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UNITAID welcomes new WHO guidance on HIV self-testing

Geneva, 1 December – UNITAID welcomes new WHO guidelines that recommend the use of HIV self-testing to help get millions of people who do not know they are infected with HIV diagnosed and put on treatment. The guidelines are borne out by preliminary results from the world’s largest evaluation of HIV self-testing, funded by UNITAID in Malawi, Zambia and Zimbabwe. The results show that HIV self-tests can reach those who have never tested before for HIV and that self-tests are popular among people who are less likely to test such as young people and men.

Today almost 14 million people - 40 percent of all people with HIV - are unaware that they are living with HIV. The “90-90-90” fast-track targets for 2020 call for: 90 percent of all people living with HIV to know their status; 90 percent of those diagnosed with HIV infection to be on antiretroviral therapy; and for 90 percent of all people on treatment to have viral suppression.

Several groups of people, including men, young people and vulnerable groups, have made limited use of conventional testing services because they fear that having direct dealings with health workers may put them at risk of stigma and discrimination.

HIV selftesting UNITAID

Preliminary results from UNITAID’s Self-testing Africa (STAR) project, in partnership with Population Services International (PSI), support WHO’s view that self-testing could substantially boost the number of people getting tested for the first time, and reach people missed by conventional testing approaches.

Data from the STAR project show that between 21-31 percent of people who used an HIV self-test did so for the first time, with high numbers of men self-testing. The majority of HIV self-test users were between 15 to 24 years of age in the three countries – an age group that is normally hard to reach. Among self-testers, 44 to 50 percent were men in Zimbabwe and Zambia - a group with historically low testing rates.

“The WHO Guidelines and these results show that HIV self-testing can efficiently bring testing services to people in the privacy of their homes,” said Lelio Marmora, UNITAID Executive Director. “Diagnosis is the gateway for treatment. With such a powerful tool, we can reach the missing 14 million who don’t know their status and meet global treatment targets.”

“The evidence presented in the WHO guidelines shows that HIV self-testing can double the uptake of testing among men and key populations – both of which are groups at risk for HIV but who are less likely to be tested,” said Dr Parirenyatwa, Zimbabwean Minister of Health and Child Care.

Under the STAR project, 603 trained workers from local communities distributed more than 125, 000 self-test kits over the last four months in Malawi, Zambia and Zimbabwe. Demand for self-testing has been unprecedented and people who tested positive were put in touch with care and treatment services.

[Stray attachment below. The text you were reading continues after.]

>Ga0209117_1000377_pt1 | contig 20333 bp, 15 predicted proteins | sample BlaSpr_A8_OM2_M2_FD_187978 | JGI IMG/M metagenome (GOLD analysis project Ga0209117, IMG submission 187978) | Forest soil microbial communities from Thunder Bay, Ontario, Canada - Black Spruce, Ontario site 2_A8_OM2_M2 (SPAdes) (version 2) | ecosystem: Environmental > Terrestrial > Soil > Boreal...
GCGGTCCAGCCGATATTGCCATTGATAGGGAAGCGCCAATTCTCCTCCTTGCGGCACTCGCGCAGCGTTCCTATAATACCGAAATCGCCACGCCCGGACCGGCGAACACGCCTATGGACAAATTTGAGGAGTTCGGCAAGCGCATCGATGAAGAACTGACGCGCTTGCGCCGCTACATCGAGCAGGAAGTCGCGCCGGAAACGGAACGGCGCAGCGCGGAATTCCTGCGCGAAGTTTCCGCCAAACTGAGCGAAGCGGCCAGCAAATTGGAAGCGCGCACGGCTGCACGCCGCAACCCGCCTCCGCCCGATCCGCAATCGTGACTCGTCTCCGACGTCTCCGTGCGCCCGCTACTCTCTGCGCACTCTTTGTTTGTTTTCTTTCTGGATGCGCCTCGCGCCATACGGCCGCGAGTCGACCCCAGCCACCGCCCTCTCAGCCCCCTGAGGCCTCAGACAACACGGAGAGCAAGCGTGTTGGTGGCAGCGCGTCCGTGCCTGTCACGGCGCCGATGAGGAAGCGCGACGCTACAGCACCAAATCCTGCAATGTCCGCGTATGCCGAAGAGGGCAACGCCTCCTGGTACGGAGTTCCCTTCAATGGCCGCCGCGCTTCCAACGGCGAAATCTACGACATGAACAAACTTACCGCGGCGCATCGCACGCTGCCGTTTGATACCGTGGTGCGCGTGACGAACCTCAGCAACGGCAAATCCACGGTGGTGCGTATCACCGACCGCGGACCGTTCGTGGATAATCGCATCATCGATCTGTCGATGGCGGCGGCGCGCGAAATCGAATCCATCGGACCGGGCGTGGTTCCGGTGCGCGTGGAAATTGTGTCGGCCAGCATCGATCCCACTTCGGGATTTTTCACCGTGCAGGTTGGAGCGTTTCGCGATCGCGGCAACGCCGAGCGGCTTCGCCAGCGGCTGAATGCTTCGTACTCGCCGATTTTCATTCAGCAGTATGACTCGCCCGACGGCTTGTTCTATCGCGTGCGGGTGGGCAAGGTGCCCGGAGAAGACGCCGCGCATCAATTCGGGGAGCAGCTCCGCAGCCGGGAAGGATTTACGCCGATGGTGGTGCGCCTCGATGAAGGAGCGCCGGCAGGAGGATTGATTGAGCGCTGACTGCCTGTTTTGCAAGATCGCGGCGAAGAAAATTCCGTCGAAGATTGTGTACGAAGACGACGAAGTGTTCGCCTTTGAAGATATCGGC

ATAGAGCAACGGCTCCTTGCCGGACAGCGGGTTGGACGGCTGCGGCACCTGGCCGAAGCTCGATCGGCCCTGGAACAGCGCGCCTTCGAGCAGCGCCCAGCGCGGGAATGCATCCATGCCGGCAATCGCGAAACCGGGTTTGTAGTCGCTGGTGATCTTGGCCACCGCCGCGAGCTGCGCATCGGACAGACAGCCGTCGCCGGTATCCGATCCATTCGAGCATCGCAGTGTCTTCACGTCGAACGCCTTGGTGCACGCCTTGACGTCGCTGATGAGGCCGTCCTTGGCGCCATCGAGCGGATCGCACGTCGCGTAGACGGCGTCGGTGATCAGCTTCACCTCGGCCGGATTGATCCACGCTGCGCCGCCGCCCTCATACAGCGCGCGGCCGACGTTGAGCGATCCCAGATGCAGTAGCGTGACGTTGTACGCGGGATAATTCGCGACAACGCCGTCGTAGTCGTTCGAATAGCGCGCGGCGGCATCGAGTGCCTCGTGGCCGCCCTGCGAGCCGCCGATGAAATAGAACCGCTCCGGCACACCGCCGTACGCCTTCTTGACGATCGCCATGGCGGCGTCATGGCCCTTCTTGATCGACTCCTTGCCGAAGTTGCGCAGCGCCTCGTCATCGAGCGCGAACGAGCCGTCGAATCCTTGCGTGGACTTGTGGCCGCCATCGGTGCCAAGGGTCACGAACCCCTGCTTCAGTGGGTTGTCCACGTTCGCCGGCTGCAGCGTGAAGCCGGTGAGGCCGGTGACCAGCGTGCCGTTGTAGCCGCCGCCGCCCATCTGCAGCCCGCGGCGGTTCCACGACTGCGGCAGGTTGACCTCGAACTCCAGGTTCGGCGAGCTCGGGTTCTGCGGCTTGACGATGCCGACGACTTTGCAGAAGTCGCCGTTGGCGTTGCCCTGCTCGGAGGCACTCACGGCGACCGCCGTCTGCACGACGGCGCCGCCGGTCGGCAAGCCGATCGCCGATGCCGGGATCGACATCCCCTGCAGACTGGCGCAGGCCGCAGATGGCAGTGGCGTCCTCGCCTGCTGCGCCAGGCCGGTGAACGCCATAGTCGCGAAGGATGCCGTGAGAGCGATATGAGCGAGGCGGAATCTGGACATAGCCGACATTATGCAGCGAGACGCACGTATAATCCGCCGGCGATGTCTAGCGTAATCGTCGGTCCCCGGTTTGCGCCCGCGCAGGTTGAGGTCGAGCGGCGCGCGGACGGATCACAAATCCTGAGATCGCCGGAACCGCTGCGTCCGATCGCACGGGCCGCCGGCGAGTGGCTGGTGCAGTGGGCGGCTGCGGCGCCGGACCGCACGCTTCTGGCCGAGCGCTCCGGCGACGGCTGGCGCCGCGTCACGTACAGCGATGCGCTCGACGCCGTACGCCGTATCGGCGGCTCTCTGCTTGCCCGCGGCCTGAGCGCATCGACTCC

“We welcome the STAR project, supported by UNITAID, which is promoting self-testing and helping countries to close the HIV testing gap,” said Dr Gottfried Hirnschall, Director of WHO’s Department of HIV and Global Hepatitis Programme.

An HIV self-test allows for complete confidentiality and can be done using an oral swab or a finger prick. Results are available within 20 minutes. The self-test also saves people the time and money that they would spend in going to a health facility.

“We have evidence now that demand and acceptability of HIV self-test kit use is high when offered at the community and facility level and that we are reaching people, who would otherwise not access HIV testing services,” said Dr Karin Hatzold, Project Director, Population Services International (PSI).

WHO is now urging countries to use HIV self-testing in addition to their conventional HIV testing services. “In Zimbabwe we plan to adopt this newly recommended approach as a way to achieve to reach those who are unable or reluctant to test, and achieve the first 90 goal by 2020,” added Dr Parirenyatwa.

Based on these encouraging early results, and new WHO guidelines, UNITAID remains optimistic about the promise of self testing.

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UNITAID finds new and better ways to prevent, test and treat HIV, tuberculosis and malaria quickly and more affordably. It takes game-changing ideas and turns those into practical solutions that can help accelerate the end of the three diseases. Established in 2006 by Brazil, Chile, France, Norway and the United Kingdom, UNITAID plays an important part in the global effort to defeat HIV, tuberculosis and malaria.

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